Sense 6 is as flat, bright and speedy as ever on HTC's new Mini.

Besides BlinkFeed, which has grown to become one of our favorite Sense features over the past few months, you also get the full-featured HTC Sense gallery app, including instant video highlight reels. However, the lack of the Duo Camera and Zoe shooting mode means your highlight clips won't look quite as impressive, with fewer whiz-bang effects. For what it's worth, the placeholder app for the Zoe cloud sharing is available, so when that service launches you'll be able to access it.

The Mini also offers a host of power-saving software features, which we'll explore a little later.

You get the picture — for the most part, it's Sense 6, just as you'd experience it on an HTC One M8. On paper the jump from a Snapdragon 801 to 400 is substantial, but the Mini 2 generally manages to go toe-to-toe with its high-end cousin when it comes to performance and usability.

But there are some higher-end features you won't find on the smaller phone.

For us, the big one is Motion Launch, the ability to double-tap or swipe the screen when the phone's asleep to unlock directly to the home screen, BlinkFeed or the most recent app. The smaller size of the Mini 2 makes hitting the power button less challenging, but Motion Launch very quickly became our default way to unlock the M8, and it's a shame that owners of the Mini will miss out on it.

Sense TV — HTC's second-screen viewing app — is out, too, on account of the Mini 2's lack of an IR blaster. That makes the Mini less capable in the living room, but it's not an oversight we're losing any sleep over.

And then there's the camera...

HTC One Mini 2 Cameras

No more Ultrapixels…

The HTC One Mini 2 trades in the "Ultrapixel" camera used in other HTC One phones for a more traditional 13-megapixel BSI sensor, the same module used in the mid-range Desire 816. Around the front is the same selfie-happy 5-megapixel shooter found on the Desire 816 and One M8 — complete with wide-angle lens for fitting in as many people as possible, and an array of beautification filters.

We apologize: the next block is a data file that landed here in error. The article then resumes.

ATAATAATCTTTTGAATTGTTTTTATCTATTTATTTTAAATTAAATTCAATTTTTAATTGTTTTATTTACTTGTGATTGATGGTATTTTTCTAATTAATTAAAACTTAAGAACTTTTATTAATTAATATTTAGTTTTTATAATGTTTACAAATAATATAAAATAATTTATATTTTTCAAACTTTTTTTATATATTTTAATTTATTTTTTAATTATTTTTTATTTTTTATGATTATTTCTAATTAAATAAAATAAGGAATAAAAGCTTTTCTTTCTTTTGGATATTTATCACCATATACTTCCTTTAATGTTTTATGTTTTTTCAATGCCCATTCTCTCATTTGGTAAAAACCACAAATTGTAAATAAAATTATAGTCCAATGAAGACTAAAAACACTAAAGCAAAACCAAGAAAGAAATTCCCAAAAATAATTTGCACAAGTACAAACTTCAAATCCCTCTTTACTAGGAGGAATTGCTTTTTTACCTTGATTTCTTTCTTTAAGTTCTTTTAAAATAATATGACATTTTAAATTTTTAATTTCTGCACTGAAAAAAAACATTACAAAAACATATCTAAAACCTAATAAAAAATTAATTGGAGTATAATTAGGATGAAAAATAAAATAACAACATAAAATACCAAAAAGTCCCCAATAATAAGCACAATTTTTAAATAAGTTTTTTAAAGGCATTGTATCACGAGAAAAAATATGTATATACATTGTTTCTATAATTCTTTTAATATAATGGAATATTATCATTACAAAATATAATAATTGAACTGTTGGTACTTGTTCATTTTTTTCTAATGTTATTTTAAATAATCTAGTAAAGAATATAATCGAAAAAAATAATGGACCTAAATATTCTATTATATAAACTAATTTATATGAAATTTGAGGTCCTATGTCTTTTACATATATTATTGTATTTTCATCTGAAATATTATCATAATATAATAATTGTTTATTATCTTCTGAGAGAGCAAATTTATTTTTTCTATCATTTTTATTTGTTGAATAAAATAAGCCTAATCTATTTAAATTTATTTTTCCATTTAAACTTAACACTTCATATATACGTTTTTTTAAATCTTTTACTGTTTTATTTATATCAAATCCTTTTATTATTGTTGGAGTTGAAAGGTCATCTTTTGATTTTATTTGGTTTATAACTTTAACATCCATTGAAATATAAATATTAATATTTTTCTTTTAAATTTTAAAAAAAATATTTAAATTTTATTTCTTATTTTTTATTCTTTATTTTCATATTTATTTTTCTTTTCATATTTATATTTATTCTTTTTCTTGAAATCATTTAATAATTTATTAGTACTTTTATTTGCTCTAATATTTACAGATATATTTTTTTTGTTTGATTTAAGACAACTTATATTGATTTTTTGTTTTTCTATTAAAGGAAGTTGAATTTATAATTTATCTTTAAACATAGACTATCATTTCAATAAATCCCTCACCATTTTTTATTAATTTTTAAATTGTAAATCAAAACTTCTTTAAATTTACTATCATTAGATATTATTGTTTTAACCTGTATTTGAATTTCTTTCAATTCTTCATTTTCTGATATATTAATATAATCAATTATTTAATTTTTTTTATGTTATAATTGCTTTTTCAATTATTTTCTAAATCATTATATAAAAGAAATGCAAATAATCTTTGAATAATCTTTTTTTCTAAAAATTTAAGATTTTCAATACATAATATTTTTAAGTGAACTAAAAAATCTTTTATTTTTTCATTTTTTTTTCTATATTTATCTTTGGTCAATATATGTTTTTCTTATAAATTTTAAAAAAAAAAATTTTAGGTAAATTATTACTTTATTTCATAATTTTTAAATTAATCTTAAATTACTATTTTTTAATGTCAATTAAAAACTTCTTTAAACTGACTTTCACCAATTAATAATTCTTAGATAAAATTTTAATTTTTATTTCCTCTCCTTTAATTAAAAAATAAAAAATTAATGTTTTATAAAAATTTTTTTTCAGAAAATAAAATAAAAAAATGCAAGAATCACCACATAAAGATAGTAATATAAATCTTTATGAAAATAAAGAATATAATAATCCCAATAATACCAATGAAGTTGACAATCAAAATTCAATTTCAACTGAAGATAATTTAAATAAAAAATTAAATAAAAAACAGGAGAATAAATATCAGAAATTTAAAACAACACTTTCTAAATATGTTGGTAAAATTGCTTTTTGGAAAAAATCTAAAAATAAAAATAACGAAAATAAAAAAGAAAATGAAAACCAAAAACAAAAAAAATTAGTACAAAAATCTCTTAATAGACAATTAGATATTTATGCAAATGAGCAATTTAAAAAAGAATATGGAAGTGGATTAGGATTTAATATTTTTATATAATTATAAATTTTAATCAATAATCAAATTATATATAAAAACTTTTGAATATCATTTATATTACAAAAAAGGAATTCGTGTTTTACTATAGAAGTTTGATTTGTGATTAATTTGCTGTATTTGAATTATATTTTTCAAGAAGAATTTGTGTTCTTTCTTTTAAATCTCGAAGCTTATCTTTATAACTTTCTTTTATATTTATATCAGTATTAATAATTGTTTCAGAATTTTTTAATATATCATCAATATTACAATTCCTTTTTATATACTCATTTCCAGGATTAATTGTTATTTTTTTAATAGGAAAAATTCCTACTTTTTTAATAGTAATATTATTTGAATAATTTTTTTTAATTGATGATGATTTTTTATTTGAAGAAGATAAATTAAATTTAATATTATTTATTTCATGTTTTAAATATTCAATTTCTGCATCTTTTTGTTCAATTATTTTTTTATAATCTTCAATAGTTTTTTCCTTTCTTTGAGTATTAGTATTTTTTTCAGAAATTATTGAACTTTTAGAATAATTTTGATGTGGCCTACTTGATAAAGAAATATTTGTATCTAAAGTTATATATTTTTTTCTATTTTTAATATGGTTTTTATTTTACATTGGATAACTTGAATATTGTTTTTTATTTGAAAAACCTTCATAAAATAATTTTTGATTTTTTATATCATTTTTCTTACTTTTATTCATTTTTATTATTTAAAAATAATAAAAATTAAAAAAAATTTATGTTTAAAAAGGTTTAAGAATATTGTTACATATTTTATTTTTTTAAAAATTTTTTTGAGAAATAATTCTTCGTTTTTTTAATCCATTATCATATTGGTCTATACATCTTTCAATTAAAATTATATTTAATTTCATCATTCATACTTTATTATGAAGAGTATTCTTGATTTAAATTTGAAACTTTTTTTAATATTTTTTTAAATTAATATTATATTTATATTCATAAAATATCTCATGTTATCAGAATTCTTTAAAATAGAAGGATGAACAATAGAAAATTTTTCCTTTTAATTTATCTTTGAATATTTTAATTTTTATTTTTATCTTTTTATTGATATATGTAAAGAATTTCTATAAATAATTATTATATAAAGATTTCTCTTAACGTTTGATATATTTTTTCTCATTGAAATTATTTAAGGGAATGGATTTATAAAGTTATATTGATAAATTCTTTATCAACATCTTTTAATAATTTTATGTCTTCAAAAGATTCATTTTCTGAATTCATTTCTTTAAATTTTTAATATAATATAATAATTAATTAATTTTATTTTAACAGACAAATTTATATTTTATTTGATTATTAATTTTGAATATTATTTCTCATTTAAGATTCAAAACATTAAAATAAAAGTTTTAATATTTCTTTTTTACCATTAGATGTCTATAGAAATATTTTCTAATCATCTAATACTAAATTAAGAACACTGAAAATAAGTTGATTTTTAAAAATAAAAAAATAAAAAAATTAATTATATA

When it comes to the rear camera, the balance of what it's good at has been tilted compared to the M8. Whereas HTC's flagship is extremely quick, great in low light and less impressive in daylight, the Mini 2 produces solid photos in well-lit scenes, but struggles somewhat in darker shots. It's also slower to capture photos, so you'll need to allow more time between exposures, and its tendency towards longer exposure times creates more potential for motion-blurred photos, even in well-lit areas.

Considered in a vacuum, the Mini 2's camera is a decent, average smartphone camera, but little more than that.

Considered in a vacuum, the Mini 2's camera is a decent, average smartphone camera, but little more than that. It'll capture photos with accurate (though not especially vibrant) colors and plenty of detail in well-lit scenes. But even in daylight shots there's lots of noise when images are viewed up close, and this only gets worse when you're using it indoors, or outside in darker conditions. It's true, however, that you can get away with a noisy 13-megapixel shot more than a noisy 4-megapixel image, as we've often experienced from the One M8.

As with the Desire 816 and M8, the Mini 2's camera tends to overexpose outdoor scenes, leading to washed-out skies, and the built-in HDR mode isn't particularly effective at dealing with this. By contrast, the current crop of phone cameras from Samsung and Sony tackle situations like this with relative ease.

Dynamic range continues to be an area of weakness for HTC's camera in both photo and video modes.

Narrow dynamic range is a weakness when shooting video, too, a fairly significant challenge for what's otherwise a solid video camera. Otherwise, the Mini 2's rear camera captures 1080p video at 30 frames per second, with no visual aberrations that we were able to notice. The video camera didn't capture as much fine detail as we've seen from high-end competitors, but you wouldn't necessarily expect that from a mid-tier device.

As a side effect of moving to a less specialized camera setup, you also lose some of the cooler camera modes from HTC's high-end models. The Zoe shooting mode, which captures video and a burst of photos at the same time, is out. Same too for Panorama 360, HTC's answer to Photosphere, and Dual Capture, the mode which combines images from the front and rear cameras into the same photo.

What you get with the One Mini 2 is a camera that's reasonably competent, but which seems less special than other HTC One shooters. "Ultrapixel" was one of the central pillars of the HTC One brand last year, and its omission from the One Mini 2 means this phone loses an important point of differentiation, even if the impact on straight-up image quality is more nuanced.

HTC One Mini 2

HTC One Mini 2 battery life

All day and then some

The One Mini 2's non-removable 2,100mAh battery doesn't sound like much on paper, but we've been extremely happy with the longevity HTC's been able to eke out of this relatively modest cell. In fact, battery life is one area in which the Mini 2 easily matches its big brother, the One M8.